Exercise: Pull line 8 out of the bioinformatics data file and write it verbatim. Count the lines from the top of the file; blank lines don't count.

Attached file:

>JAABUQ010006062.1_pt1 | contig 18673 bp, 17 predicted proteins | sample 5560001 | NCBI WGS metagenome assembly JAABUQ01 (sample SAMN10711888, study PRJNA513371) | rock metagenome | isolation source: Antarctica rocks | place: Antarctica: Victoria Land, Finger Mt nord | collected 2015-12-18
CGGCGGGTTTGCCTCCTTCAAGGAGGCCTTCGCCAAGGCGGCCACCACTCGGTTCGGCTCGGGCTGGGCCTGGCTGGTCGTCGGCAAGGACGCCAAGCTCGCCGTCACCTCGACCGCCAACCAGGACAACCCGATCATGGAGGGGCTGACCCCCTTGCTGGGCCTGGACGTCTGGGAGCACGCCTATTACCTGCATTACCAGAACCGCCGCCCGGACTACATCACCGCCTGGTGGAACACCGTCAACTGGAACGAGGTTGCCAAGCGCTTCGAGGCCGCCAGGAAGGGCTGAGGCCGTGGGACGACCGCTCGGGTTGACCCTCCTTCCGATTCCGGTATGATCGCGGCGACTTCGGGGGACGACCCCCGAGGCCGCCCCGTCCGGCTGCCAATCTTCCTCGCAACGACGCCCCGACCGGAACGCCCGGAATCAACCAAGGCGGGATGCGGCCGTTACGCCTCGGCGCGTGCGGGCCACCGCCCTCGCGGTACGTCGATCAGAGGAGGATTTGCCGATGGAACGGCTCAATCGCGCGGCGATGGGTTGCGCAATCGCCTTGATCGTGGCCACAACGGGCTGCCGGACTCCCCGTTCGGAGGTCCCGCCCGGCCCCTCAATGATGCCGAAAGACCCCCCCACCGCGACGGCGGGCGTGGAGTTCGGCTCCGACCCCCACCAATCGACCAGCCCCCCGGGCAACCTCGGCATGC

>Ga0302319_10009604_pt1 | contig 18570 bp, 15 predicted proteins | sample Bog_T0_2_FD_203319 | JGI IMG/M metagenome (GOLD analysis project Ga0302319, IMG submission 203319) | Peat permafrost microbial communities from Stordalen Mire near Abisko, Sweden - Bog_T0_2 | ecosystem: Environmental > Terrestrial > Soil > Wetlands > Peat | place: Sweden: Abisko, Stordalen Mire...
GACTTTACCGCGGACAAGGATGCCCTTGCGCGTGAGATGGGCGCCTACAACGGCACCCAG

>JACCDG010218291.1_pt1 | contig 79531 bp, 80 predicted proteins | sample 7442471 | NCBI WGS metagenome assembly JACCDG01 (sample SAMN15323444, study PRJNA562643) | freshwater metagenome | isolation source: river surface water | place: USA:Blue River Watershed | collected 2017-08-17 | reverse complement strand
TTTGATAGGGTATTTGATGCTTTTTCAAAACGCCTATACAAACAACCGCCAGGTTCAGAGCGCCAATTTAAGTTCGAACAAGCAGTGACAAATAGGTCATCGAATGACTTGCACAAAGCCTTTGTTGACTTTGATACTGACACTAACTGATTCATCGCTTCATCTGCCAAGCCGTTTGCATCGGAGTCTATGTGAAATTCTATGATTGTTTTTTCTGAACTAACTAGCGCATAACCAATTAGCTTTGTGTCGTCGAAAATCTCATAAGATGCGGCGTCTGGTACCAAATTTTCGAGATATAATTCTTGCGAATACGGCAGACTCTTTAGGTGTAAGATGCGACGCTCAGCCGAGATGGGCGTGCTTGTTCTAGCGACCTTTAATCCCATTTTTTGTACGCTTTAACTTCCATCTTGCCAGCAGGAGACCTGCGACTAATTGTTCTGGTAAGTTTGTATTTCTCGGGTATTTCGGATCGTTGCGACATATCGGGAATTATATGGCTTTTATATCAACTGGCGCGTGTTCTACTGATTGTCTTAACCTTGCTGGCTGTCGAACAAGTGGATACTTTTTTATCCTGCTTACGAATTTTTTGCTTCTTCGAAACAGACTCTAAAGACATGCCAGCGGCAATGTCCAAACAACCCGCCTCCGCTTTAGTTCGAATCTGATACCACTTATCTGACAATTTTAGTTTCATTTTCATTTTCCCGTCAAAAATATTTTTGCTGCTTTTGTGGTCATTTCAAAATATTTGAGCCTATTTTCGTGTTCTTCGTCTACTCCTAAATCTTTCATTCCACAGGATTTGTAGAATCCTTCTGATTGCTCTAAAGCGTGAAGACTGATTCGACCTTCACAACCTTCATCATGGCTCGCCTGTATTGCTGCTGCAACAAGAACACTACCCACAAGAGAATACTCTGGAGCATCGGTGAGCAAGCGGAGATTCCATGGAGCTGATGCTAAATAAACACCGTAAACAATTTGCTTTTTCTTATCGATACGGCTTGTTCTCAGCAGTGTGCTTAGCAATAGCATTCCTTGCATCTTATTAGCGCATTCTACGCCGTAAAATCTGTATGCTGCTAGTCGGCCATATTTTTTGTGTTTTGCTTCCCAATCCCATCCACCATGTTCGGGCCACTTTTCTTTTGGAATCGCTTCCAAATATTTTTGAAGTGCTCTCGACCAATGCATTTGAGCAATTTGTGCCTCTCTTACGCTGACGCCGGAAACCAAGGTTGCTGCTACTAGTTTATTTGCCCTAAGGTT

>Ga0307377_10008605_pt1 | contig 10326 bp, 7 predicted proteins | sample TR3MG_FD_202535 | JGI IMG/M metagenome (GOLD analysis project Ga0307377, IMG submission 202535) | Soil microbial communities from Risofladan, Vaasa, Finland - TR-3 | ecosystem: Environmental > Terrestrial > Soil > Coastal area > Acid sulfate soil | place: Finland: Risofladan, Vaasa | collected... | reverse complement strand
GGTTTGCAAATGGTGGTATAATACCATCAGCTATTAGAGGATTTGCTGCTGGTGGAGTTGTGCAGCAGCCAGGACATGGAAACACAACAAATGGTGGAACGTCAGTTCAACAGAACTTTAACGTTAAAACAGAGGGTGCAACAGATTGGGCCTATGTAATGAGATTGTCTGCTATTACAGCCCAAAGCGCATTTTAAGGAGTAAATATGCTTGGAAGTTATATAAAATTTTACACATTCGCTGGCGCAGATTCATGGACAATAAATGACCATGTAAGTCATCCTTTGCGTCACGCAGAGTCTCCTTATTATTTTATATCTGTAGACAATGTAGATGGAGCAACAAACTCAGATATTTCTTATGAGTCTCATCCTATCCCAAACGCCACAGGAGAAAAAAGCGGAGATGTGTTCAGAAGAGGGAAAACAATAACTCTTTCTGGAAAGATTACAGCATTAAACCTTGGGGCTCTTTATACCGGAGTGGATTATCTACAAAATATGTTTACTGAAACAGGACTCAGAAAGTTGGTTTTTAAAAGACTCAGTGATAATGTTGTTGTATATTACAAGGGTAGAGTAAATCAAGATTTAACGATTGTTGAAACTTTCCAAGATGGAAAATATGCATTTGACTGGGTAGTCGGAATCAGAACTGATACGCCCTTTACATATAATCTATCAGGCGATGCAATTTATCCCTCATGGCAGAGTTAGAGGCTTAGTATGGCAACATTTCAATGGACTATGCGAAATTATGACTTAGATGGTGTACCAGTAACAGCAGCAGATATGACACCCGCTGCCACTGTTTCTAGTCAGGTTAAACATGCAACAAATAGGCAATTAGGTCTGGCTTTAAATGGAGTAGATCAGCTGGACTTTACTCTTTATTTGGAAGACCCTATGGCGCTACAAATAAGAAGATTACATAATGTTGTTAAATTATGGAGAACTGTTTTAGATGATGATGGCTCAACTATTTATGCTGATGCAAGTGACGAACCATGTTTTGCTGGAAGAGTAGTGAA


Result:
GGTTTGCAAATGGTGGTATAATACCATCAGCTATTAGAGGATTTGCTGCTGGTGGAGTTGTGCAGCAGCCAGGACATGGAAACACAACAAATGGTGGAACGTCAGTTCAACAGAACTTTAACGTTAAAACAGAGGGTGCAACAGATTGGGCCTATGTAATGAGATTGTCTGCTATTACAGCCCAAAGCGCATTTTAAGGAGTAAATATGCTTGGAAGTTATATAAAATTTTACACATTCGCTGGCGCAGATTCATGGACAATAAATGACCATGTAAGTCATCCTTTGCGTCACGCAGAGTCTCCTTATTATTTTATATCTGTAGACAATGTAGATGGAGCAACAAACTCAGATATTTCTTATGAGTCTCATCCTATCCCAAACGCCACAGGAGAAAAAAGCGGAGATGTGTTCAGAAGAGGGAAAACAATAACTCTTTCTGGAAAGATTACAGCATTAAACCTTGGGGCTCTTTATACCGGAGTGGATTATCTACAAAATATGTTTACTGAAACAGGACTCAGAAAGTTGGTTTTTAAAAGACTCAGTGATAATGTTGTTGTATATTACAAGGGTAGAGTAAATCAAGATTTAACGATTGTTGAAACTTTCCAAGATGGAAAATATGCATTTGACTGGGTAGTCGGAATCAGAACTGATACGCCCTTTACATATAATCTATCAGGCGATGCAATTTATCCCTCATGGCAGAGTTAGAGGCTTAGTATGGCAACATTTCAATGGACTATGCGAAATTATGACTTAGATGGTGTACCAGTAACAGCAGCAGATATGACACCCGCTGCCACTGTTTCTAGTCAGGTTAAACATGCAACAAATAGGCAATTAGGTCTGGCTTTAAATGGAGTAGATCAGCTGGACTTTACTCTTTATTTGGAAGACCCTATGGCGCTACAAATAAGAAGATTACATAATGTTGTTAAATTATGGAGAACTGTTTTAGATGATGATGGCTCAACTATTTATGCTGATGCAAGTGACGAACCATGTTTTGCTGGAAGAGTAGTGAA